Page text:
The Warden is the first in Trollope's 'Chronicles of Barsetshire'. The warden of the title is Mr Septimus Harding who oversees Hiram's Hospital, an almshouse which supports twelve bedesmen whilst allowing Mr Harding and his younger daughter Eleanor to live very comfortably. Unfortunately, local reformer John Bold takes up the case of the bedesmen, arguing that the legacy has been mishandled and the men are still living in relative poverty while Mr Harding lives well. Adding another dimension to this disagreement is the fact that John and Eleanor secretly love each other.
This was my first Trollope (yes, I know, naughty Victorianist) and I think I picked well. Though the book really does take a while to get going, once I was a quarter of the way in I was hooked. The story's a very simple one, there aren't any big shocks and all the drama stems from the characters, of which there are some memorable ones. Chief amongst those is Archdeacon Grantly, Mr Harding's son-in-law, who is opinionated and a bit of a bully when it comes to what his father-in-law should do about the dispute. I'm looking forward to following him and other characters further in Barchester Towers.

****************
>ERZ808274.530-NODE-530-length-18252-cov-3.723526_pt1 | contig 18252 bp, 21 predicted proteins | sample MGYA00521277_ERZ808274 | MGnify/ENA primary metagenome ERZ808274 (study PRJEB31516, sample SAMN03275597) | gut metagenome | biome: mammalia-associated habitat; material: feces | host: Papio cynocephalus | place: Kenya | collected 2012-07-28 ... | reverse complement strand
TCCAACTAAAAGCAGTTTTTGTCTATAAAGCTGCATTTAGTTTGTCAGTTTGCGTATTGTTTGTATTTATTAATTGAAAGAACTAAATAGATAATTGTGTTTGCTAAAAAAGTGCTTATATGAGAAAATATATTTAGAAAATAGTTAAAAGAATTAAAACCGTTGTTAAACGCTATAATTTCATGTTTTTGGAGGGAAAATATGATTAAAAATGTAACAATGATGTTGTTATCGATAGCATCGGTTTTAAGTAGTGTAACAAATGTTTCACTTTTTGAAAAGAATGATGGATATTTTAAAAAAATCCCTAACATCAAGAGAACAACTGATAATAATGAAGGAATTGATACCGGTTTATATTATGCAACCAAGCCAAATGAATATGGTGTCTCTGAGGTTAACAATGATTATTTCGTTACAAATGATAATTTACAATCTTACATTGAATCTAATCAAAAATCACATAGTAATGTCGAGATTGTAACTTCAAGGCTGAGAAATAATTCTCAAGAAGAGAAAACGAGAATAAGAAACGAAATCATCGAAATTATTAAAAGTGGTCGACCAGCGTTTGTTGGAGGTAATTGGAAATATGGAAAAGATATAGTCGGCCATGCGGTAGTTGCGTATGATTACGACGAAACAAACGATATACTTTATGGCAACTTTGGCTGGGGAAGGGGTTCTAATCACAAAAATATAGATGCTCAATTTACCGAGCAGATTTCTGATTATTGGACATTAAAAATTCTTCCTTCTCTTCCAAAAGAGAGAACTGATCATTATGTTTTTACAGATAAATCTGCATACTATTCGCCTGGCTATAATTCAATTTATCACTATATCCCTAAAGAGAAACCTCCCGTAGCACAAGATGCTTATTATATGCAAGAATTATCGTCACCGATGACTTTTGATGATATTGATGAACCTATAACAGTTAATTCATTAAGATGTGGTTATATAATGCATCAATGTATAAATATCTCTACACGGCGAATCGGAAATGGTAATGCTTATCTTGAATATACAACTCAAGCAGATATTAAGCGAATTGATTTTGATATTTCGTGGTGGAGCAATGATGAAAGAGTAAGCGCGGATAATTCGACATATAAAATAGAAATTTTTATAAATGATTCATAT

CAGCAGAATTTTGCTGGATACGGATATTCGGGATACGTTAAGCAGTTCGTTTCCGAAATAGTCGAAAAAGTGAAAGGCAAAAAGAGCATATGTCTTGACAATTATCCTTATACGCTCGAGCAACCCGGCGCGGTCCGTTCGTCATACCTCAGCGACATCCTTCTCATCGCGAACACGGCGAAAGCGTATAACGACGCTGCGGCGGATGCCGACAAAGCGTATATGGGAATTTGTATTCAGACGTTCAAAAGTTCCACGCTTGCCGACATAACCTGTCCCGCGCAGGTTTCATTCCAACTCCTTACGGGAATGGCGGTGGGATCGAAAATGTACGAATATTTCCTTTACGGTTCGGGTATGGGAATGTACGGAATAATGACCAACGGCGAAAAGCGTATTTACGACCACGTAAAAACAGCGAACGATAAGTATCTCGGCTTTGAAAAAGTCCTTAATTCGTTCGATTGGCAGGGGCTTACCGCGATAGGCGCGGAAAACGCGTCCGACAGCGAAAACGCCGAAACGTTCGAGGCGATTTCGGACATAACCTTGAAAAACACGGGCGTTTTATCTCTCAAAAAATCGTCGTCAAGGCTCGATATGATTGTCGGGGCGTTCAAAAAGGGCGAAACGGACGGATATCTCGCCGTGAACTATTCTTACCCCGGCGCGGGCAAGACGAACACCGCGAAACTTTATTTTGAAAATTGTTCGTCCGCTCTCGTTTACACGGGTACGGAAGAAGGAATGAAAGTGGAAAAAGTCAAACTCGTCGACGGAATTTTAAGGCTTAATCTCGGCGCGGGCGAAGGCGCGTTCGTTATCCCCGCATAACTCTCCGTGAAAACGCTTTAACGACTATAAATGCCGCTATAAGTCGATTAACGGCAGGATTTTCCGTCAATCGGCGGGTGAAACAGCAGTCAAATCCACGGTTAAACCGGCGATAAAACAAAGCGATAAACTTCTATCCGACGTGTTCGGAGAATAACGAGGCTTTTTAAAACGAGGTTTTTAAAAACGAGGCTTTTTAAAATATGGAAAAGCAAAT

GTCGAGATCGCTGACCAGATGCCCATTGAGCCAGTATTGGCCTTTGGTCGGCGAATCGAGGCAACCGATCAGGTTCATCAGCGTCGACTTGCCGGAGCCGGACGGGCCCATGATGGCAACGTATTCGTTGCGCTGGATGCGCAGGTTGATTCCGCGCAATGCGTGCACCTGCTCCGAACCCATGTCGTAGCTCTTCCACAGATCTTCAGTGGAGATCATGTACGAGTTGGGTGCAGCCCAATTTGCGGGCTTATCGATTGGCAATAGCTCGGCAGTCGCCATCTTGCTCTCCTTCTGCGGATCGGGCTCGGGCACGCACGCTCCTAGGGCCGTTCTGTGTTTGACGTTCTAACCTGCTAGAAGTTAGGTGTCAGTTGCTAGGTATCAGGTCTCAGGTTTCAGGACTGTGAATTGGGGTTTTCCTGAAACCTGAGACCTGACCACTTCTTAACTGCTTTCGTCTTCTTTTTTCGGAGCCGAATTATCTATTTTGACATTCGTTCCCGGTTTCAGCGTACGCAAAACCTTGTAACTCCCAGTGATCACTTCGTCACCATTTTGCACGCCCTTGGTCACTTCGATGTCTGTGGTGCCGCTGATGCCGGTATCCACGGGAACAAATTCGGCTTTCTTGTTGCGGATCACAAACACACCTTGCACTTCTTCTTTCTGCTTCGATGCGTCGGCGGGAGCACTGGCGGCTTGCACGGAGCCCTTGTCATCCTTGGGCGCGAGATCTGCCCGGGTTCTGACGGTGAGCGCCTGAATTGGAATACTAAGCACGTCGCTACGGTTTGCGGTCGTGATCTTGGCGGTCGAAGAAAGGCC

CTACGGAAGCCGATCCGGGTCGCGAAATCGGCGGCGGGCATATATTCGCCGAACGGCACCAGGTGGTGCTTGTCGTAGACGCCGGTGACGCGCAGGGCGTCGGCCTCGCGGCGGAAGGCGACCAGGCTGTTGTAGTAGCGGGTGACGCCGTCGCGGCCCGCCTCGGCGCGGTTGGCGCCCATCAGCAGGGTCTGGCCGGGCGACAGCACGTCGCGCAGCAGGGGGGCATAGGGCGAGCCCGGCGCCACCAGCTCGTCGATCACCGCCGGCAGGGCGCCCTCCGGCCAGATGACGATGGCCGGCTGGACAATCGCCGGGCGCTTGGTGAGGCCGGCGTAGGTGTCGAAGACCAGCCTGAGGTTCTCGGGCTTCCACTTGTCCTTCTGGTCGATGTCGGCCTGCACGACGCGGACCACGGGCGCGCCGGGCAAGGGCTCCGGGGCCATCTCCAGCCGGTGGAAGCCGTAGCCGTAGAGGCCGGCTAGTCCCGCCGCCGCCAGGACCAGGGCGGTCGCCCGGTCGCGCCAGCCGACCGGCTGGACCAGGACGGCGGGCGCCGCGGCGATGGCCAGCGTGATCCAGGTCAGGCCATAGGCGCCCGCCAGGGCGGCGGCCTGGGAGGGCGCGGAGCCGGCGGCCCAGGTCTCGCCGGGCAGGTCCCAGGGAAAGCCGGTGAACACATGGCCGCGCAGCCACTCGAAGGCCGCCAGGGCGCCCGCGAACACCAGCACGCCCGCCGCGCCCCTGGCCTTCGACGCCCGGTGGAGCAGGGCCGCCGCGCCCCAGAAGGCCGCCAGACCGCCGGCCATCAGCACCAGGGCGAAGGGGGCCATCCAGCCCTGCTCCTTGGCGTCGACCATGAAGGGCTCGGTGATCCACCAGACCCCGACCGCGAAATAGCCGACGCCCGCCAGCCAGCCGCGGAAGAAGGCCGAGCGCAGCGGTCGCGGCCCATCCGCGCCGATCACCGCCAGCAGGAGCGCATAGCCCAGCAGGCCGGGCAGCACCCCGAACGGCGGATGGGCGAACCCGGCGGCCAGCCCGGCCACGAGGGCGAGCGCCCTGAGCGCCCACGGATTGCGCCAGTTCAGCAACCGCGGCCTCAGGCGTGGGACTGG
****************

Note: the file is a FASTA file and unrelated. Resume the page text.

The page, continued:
I did find the book dragging a little when the narrative moved away from Barchester and followed Mr Harding to London in his quest to solve the problem. While some of the descriptions there were evocative, the section seemed in contrast to the rest of the book which was tightly-wound around Barchester.
Ultimately, The Warden proved to be a good introduction to Trollope for me and I'll certainly read more. As with much good Victorian fiction, the issues it raises are as potent today and, it has to be said, no more easily resolved. What shines through in this novel for me is Mr Harding's overwhelming niceness. Not a bad impression to be left with perhaps.
This book was read as part of the 'Victorian Bingo' reading challenge, details here.